Aspergillus niger Prolyl Endoprotease for Hydrogen-Deuterium Exchange Mass Spectrometry and Protein Structural Studies.
ABSTRACT: To monitor the structural integrity of therapeutic proteins, hydrogen-deuterium exchange mass spectrometry (HDX-MS) is increasingly utilized in the pharmaceutical industry. The successful outcome of HDX-MS analyses depends on the sample preparation conditions, which involve the rapid digestion of proteins at 0 °C and pH 2.5. Very few proteases are able to withstand such harsh conditions, with pepsin being the best-known exception, even though its activity is also strongly reduced at 0 °C. Here, we evaluate the usage of a prolyl endopeptidase from Aspergillus niger (An-PEP) for HDX-MS. What makes this protease very attractive is that it cleaves preferentially the hardest to digest amino acid, proline. To our surprise, and in contrast to previous reports, An-PEP activity was found optimal around pH 2.5 and could be further enhanced by urea up to 40%. Under typical HDX-MS conditions and using small amounts of enzyme, An-PEP generated an equivalent number of peptides as pepsin, as exemplified by using the two model systems tetrameric human hemoglobin (Hb) and human IgG4. Interestingly, because An-PEP peptides are shorter than pepsin-generated peptides, higher sequence resolution could be achieved, especially for Pro-containing protein regions in the alpha subunit of Hb, revealing new protected Hb regions that were not observed with pepsin. Due to its Pro-preference and resistance to low pH, we conclude that An-PEP is an archetype enzyme for HDX-MS, highly complementary to pepsin, and especially promising for structural studies on Pro-rich proteins or proteins containing Pro-rich binding domains involved in cellular signaling.
Project description:To monitor the structural integrity of therapeutic proteins, hydrogen-deuterium exchange mass spectrometry (HDX-MS) is increasingly utilized in the pharmaceutical industry. The successful outcome of HDX-MS analyses depends on the sample preparation conditions, which involve the rapid digestion of proteins at 0Â°C and pH 2.5. Very few proteases are known to withstand such harsh conditions, with pepsin being the best-known exception, even though its activity is also strongly reduced at 0Â°C. Here, we evaluate the usage of a Prolyl-endopeptidase from Aspergillus niger (An-PEP) for HDX-MS. What makes this protease very attractive is its ability to cleave the hardest to digest amino acid, proline. To our surprise, and in contrast to previous reports, An-PEP activity was found optimal around pH 2.5 and could be further enhanced by urea up to 40%. Under typical HDX-MS conditions and using small amounts of enzyme, An-PEP generated an equivalent number of peptides as pepsin, as exemplified by using the two model systems; tetrameric human hemoglobin (Hb) and human IgG4. Interestingly, because An-PEP peptides are shorter than pepsin-generated peptides, higher sequence resolution could be achieved, especially for Pro-containing protein regions in the alpha subunit of Hb, revealing new protected Hb regions that were not observed with pepsin. Due to its Pro-preference and resistance to low pH, we conclude that An-PEP is an archetype enzyme for HDX-MS, highly complementary to pepsin, and especially promising for structural studies on Pro-rich proteins (PRPs) or proteins containing Pro-rich binding domains involved in cellular signaling.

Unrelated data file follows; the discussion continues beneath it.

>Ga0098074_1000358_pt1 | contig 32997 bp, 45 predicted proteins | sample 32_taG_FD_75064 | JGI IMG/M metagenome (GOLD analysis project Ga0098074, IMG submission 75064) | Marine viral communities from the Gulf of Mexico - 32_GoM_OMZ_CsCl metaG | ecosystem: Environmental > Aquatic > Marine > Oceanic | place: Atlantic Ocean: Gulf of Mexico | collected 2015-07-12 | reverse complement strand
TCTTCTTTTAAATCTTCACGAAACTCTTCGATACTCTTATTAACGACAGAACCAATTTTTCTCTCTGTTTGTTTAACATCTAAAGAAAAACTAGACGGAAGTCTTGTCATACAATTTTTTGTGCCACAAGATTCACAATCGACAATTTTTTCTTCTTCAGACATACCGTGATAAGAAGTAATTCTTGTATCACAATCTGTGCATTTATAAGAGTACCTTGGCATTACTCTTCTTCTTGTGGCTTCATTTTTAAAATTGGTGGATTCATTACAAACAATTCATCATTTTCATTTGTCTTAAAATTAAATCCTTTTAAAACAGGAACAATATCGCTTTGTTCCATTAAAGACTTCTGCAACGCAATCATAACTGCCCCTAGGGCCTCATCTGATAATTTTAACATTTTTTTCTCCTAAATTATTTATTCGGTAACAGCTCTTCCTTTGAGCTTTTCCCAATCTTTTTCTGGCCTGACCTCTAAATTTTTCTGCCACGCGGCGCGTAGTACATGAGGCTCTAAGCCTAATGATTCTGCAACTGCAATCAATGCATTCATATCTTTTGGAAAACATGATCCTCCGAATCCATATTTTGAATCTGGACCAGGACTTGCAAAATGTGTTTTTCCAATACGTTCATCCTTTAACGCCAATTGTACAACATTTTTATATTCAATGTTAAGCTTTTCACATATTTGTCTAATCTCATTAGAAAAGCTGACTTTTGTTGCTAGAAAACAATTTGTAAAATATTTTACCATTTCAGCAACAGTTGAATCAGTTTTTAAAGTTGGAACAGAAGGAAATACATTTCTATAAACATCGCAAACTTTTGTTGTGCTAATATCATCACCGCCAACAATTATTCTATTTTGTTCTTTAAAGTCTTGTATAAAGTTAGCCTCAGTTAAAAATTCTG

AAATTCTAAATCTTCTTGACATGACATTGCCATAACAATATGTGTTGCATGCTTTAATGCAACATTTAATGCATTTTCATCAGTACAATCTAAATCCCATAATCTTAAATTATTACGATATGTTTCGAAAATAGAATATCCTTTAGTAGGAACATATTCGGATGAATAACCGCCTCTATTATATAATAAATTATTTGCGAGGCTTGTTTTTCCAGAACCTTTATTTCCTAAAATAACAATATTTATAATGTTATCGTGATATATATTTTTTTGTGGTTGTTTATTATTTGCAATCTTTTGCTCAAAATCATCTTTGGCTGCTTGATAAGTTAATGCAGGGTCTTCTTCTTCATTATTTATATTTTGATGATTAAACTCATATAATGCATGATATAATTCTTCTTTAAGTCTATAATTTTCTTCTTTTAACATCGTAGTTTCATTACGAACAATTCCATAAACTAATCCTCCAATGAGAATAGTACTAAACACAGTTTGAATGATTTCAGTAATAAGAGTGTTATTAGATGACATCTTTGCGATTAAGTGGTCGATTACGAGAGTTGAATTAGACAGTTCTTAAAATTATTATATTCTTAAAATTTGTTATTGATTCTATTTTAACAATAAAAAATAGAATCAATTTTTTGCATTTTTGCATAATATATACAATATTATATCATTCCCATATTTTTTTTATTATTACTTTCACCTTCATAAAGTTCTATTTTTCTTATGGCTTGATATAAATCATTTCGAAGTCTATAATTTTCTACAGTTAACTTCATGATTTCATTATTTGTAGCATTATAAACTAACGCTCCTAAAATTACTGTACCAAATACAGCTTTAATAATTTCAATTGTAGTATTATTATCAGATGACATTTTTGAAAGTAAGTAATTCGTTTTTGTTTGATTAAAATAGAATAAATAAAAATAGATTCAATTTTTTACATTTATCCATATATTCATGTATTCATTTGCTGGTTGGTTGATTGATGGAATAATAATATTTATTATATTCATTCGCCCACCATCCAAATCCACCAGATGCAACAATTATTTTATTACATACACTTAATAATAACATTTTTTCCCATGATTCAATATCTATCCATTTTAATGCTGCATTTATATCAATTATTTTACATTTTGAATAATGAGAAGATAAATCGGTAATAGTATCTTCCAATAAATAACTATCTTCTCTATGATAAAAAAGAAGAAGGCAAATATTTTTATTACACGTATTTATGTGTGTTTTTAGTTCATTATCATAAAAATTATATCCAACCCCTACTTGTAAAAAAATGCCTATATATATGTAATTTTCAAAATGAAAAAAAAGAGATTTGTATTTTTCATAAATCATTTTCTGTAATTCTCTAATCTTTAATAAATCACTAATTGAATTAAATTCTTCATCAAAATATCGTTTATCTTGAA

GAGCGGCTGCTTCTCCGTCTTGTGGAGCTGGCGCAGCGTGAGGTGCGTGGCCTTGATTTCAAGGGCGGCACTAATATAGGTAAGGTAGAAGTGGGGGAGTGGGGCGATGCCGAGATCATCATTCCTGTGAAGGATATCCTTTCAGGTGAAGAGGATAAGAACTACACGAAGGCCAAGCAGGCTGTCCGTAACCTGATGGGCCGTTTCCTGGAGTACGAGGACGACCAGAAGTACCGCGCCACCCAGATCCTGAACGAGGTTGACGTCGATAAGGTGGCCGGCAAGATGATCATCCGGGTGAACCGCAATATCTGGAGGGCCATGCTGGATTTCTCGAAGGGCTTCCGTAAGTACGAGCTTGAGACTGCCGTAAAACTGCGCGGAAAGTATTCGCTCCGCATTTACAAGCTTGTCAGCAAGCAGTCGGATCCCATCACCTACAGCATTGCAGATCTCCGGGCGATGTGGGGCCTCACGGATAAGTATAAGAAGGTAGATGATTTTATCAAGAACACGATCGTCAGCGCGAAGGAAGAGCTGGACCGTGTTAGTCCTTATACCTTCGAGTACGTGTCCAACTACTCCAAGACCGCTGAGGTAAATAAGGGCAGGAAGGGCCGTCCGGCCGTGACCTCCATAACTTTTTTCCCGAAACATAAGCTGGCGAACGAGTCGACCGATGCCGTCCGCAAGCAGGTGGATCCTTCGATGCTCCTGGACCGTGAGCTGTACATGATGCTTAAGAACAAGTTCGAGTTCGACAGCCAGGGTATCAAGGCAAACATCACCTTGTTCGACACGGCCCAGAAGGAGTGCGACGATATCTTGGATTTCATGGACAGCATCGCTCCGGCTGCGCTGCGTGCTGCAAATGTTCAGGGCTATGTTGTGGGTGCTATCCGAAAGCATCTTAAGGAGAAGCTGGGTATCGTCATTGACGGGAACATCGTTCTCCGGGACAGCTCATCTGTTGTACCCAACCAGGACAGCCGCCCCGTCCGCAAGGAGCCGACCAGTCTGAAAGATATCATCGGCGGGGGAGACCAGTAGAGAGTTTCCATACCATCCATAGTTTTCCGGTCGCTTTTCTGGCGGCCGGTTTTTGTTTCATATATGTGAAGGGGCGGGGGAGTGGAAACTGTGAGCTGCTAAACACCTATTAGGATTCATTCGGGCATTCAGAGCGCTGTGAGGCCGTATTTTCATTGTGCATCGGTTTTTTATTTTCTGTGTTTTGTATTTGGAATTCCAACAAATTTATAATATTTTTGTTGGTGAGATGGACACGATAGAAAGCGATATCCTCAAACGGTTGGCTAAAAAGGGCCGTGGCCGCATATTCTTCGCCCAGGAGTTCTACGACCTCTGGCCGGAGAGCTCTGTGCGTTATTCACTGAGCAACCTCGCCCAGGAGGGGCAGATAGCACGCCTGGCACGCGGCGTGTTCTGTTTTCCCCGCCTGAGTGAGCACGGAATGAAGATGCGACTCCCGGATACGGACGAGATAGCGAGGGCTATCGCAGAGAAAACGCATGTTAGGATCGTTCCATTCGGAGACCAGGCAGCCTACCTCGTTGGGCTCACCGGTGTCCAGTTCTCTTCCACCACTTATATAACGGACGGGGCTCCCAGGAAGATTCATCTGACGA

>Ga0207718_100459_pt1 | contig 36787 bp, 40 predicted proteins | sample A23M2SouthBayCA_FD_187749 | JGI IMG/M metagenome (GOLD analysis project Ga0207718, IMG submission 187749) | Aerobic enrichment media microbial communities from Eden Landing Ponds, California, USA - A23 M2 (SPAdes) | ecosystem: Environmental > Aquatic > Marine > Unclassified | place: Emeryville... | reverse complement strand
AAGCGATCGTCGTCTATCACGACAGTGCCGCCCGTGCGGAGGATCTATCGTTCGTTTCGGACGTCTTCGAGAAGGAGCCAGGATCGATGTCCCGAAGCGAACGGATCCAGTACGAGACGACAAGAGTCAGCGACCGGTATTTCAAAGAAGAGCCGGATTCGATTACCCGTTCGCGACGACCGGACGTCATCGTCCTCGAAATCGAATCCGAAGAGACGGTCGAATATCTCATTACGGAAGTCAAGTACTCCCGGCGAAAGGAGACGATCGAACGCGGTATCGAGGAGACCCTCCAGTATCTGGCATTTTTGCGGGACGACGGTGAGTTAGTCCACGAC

Project description:The aspartic protease pepsin is less specific than other endoproteinases. Because aspartic proteases like pepsin are active at low pH, they are utilized in hydrogen deuterium exchange mass spectrometry (HDX MS) experiments for digestion under hydrogen exchange quench conditions. We investigated the reproducibility, both qualitatively and quantitatively, of online and offline pepsin digestion to understand the compliment of reproducible pepsin fragments that can be expected during a typical pepsin digestion. The collection of reproducible peptides was identified from >30 replicate digestions of the same protein and it was found that the number of reproducible peptides produced during pepsin digestion becomes constant above 5-6 replicate digestions. We also investigated a new aspartic protease from the stomach of the rice field eel (Monopterus albus Zuiew) and compared digestion efficiency and specificity to porcine pepsin and aspergillopepsin. Unique cleavage specificity was found for rice field eel pepsin at arginine, asparagine, and glycine. Different peptides produced by the various proteases can enhance protein sequence coverage and improve the spatial resolution of HDX MS data. This article is part of a Special Issue entitled: Mass spectrometry in structural biology.